Multiphysics behavior of a magneto-rheological damper and experimental validation


Juan Carlos de la Llera


Engineering Structures


Pontificia Universidad Católica de Chile


Ingeniería Civil


  1. Alan Sternberg, Pontificia Universidad Católica de Chile, Vicuña Mackenna 4860, Santiago, Chile
  2. René Zemp, Pontificia Universidad Católica de Chile, Vicuña Mackenna 4860, Santiago, Chile
  3. Juan Carlos de la Llera, Pontificia Universidad Católica de Chile, National Research Center for Integrated Natural Disaster Management, CONICYT/FONDAP/15110017, Vicuña Mackenna 4860, Santiago, Chile


This investigation deals with the design, manufacturing, and testing of a large-capacity MR damper prototype. The MR damper uses external coils that magnetize the MR-fluid as it moves out of the main cylinder through an external cylindrical gap. In its design, multi-physics numerical simulations are used to better understand its force–velocity constitutive behavior, and its eventual use in conjunction with tuned mass dampers for vibration reduction of high-rise buildings. Multi-physics finite element models are used to investigate the coupled magnetic and fluid-dynamic behavior of these dampers and thus facilitate the proof-of-concept testing of several new designs. In these models, the magnetic field and the dynamic behavior of the fluid are represented through the well-known Maxwell and Navier–Stokes equations. Both fields are coupled through the viscosity of the magneto-rheological fluid used, which in turn depends on the magnetic field strength. Some parameters of the numerical model are adjusted using cyclic and hybrid testing results on a 15 ton MR damper with internal coils. Numerical and experimental results for the 15 ton MR damper showed very good agreement, which supports the use of the proposed cascade magnetic-fluid model. The construction of the 97 ton MR damper involved several technical challenges, such as the use of a bimetallic cylinder for the external coils to confine the magnetic field within a predefined magnetic circuit. As it should be expected, test results of the manufactured MR damper show that the damping force increases with the applied current intensity. However, a larger discrepancy between the predicted and measured force in the large damper is observed, which is studied and discussed further herein.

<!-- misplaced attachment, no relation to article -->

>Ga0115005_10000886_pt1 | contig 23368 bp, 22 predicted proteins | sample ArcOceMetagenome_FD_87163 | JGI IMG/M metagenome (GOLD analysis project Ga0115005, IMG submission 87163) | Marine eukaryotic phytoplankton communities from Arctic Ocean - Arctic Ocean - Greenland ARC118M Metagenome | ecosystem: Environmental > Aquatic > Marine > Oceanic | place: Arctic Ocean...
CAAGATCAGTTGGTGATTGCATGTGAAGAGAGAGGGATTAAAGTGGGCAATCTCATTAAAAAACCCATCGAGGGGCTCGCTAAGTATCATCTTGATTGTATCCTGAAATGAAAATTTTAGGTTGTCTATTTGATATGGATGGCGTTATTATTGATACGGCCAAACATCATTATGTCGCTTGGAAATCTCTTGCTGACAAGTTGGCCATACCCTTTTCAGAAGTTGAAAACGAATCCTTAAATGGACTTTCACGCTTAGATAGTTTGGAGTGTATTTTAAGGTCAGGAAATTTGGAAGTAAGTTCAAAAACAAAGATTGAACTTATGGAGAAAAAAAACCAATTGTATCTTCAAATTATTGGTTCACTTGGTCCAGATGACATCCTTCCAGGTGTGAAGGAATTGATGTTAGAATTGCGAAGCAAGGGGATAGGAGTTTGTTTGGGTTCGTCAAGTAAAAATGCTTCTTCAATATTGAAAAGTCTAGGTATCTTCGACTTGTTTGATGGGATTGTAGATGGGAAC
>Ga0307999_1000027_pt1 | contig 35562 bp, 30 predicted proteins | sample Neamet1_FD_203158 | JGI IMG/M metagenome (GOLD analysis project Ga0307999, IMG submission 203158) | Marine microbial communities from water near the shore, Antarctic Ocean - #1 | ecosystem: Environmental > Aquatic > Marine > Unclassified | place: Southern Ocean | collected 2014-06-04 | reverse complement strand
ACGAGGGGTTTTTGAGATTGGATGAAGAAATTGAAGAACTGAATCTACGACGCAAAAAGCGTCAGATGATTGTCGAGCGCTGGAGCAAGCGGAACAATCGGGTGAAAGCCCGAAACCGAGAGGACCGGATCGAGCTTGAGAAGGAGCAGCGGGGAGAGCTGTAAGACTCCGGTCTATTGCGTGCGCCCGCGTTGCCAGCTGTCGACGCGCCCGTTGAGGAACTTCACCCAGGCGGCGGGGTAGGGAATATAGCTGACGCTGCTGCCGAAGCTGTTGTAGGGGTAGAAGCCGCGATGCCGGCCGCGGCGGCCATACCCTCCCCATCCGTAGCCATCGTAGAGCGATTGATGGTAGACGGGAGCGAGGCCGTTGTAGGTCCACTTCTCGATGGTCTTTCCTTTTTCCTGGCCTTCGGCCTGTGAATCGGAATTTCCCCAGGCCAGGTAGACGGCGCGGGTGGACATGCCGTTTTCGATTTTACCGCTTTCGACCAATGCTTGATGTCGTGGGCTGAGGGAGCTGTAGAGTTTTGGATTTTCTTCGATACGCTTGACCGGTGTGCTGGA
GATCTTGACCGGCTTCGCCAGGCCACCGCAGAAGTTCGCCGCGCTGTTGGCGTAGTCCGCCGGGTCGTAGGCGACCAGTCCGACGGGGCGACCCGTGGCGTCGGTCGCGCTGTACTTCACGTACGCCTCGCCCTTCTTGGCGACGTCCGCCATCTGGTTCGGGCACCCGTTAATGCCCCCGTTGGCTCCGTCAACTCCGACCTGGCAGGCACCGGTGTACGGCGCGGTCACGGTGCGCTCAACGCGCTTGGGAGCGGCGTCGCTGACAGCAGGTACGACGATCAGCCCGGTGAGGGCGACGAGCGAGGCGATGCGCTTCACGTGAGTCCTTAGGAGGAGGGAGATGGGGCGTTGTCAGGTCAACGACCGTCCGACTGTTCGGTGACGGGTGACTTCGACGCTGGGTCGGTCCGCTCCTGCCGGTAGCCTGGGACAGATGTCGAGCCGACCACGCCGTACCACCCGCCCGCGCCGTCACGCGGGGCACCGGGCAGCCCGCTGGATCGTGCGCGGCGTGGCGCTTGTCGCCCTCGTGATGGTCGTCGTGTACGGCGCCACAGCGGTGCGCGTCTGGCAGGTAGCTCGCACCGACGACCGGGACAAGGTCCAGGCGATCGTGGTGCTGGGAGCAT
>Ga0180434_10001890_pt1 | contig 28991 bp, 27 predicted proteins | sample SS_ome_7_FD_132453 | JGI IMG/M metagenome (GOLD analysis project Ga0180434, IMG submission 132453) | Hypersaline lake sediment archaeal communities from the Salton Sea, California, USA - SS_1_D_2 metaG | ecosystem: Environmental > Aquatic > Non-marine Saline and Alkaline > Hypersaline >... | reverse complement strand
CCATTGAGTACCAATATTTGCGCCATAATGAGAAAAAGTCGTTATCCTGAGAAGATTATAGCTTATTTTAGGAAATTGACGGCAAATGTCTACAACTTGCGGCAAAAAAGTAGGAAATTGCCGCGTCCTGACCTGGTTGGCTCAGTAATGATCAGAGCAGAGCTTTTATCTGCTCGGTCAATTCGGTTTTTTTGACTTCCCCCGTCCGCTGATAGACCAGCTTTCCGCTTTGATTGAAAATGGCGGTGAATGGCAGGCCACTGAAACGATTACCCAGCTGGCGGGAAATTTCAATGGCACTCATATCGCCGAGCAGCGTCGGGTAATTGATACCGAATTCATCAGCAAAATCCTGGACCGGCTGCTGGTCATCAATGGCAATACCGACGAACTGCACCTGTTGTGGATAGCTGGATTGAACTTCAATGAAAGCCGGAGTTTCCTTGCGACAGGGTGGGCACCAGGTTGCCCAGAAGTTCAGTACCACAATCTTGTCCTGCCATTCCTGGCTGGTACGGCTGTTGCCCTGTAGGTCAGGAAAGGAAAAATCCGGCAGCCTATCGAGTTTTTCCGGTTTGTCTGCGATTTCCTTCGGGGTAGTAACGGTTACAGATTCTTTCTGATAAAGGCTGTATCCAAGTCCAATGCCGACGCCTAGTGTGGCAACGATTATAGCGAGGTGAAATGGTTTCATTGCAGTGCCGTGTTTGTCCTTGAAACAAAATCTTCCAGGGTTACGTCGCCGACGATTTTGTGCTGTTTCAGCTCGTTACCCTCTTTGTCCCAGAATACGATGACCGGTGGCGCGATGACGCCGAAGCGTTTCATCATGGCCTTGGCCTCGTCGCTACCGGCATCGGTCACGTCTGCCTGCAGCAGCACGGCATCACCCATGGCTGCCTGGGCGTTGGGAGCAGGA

Magneto-rheological damper, Numerical model, Magneto-rheological fluid, Energy dissipation devices, Semi-active dampers, Seismic response, High-rise buildings


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